For those of you who have got the impression that so far my time in Ecuador has mostly been exploring, lying in a hammock and swimming, you’re wrong. Well, half wrong. Okay, just a little bit wrong, we have been doing a lot of that. But there’s a much more serious side to our life here: the research.
To preface the bulk of this post, I’ll just explain why I’m here: I’m 2 and a bit years into a degree in Biomedical Sciences with Industrial Placement at Manchester, and this is my placement. Heather is also on placement with me, she studies Zoology at Manchester and is a passionate animal lover, even the grizzly, scary, creepy ones… especially the grizzly, scary, creepy ones. Our aim over the course of this year in the Jungle is to complete research in an area of our choosing and produce scientifically viable results. If we work hard, then getting published could be on the cards.
We’ve both spent a long time coming up with a plan for our research proposals which mainly involved a lot of emailing, scrolling through PubMed, reading papers and chatting to Javier, the Ecuadorian station manager, about what would be possible. Javier has a degree in Forestry Engineering and has been working at the station for 6 years now. He’s affectionately nicknamed Jungle Dad and is sociable, generous, and a real joker. Even though most of his jokes are in Spanish and fly straight over our heads, he still makes us laugh with his faux-stern expressions, dad dancing and inability to say slept. “Slepech. Slepecha. Slepch?”
Heather’s main project will be investigating the Arachnid biodiversity here at Payamino. She was given a fantastic opportunity to work closely with an Arachnid specialist during her time here; they’ll complete the field work and research when he arrives at the station in January next year. ‘Arachnid Biodiversity Study’ means capturing as many spiders as possible, bringing them back to the station and identifying what species they are. Heather’s hoping to gain a greater appreciation of an animal that’s normally shunned in society and has a huge fear stigma attached to them. In her opinion, they’re actually underappreciated, beautiful creatures that aren’t nearly as scary as they seem. Already we’ve seen lots of spiders, including a baby tarantula (that we caught in a soup bowl) and many jumping spiders. Heather uses the word adorable, not something synonymous with spiders in my personal opinion, but it’s her project not mine. It’s a good thing I’m not scared of spiders (which my mother proudly attributes all credit to herself as she always made me and my sister get rid of the spiders in the house so she didn’t have to, thanks mum). Also, Heather will be continuing with the research on Heliconias, a native flowering plant, which was started by a previous placement student. The project is looking at the effects of genetic variation in Heliconia species and the associated insect communities. It will involve cutting off roots from existing plants and growing her own little, genetically-identical garden, then measuring the species diversity found between the two plants. Interesting stuff, plus Heliconias are really pretty.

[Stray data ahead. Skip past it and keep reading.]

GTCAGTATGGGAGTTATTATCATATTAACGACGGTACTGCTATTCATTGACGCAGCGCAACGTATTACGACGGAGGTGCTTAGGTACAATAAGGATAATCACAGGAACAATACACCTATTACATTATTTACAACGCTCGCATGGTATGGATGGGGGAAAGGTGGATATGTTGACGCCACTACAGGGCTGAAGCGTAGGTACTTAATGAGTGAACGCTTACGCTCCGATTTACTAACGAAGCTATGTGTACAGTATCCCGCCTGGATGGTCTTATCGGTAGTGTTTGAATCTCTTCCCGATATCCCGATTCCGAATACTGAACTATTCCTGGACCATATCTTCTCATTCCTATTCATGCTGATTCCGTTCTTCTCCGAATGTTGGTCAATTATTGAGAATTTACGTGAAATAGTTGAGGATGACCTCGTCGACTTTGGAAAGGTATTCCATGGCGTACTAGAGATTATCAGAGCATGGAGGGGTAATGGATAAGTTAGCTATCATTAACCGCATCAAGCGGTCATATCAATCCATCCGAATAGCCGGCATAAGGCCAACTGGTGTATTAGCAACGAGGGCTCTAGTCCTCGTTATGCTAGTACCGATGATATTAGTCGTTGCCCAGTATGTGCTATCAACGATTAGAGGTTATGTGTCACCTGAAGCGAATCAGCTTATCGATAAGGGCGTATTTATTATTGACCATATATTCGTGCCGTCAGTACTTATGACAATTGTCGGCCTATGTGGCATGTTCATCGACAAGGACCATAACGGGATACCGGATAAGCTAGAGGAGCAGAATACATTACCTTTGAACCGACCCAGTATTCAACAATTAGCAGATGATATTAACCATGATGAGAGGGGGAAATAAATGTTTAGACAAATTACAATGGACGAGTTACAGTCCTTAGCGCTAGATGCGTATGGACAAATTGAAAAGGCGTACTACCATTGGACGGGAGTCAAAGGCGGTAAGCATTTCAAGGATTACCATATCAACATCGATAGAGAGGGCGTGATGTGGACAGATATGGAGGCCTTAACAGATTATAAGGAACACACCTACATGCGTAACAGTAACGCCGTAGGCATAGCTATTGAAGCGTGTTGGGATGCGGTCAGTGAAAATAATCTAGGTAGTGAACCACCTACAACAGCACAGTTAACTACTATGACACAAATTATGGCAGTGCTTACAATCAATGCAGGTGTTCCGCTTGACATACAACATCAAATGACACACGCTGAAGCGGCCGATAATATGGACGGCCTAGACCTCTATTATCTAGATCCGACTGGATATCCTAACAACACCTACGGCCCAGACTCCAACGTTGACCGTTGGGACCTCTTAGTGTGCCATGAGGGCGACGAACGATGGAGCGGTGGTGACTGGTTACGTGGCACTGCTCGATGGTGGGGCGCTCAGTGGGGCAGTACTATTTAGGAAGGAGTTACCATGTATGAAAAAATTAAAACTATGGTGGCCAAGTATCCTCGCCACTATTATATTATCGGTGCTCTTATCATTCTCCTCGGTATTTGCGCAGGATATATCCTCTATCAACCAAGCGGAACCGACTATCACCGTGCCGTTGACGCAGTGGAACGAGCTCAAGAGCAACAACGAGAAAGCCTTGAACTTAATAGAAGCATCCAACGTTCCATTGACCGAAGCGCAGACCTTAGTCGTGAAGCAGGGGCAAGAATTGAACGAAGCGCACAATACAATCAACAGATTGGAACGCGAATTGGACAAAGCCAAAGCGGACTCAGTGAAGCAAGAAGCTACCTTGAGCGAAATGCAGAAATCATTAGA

My projects, which I’m very excited about, will be Fungi Biodiversity and knowledge about ethno-medicine in indigenous communities. Fungi are a largely under-researched, under-appreciated group of organisms. They are neither a plant nor an animal, but a whole kingdom to themselves. My project will be on the different types of flowering fungi found in Payamino. It will be impossible to do an all-inclusive biodiversity survey as a lot of fungal species are microscopic and I just don’t have the equipment to find them, so the project will be limited to fungi I can see with my eyes. There has been absolutely zero research into fungi biodiversity here, so I’m in unchartered territory and hopefully my research will be valuable to the scientific community. Once I’ve collected data on each fungi I find, I will get in touch with a fungi specialist either in Quito or the UK who can help me identify each species. Hopefully I’ll develop a comprehensive list of species found in this area. My interest in fungi started to develop in first year of Uni when I came to appreciate how diverse, interesting and spectacular they can be. For example, did you know that some species of fungi create their own jets of air in order to spread their spores further; some species are carnivorous, capable of punching holes in the cell walls of passing nematode worms and insects for food; and some have even teamed up with plants they live on and kill the insects for them then feed them the corpses. I started to see them as the research underdog of the natural world, and love the idea of contributing to this hugely unfinished puzzle piece of nature.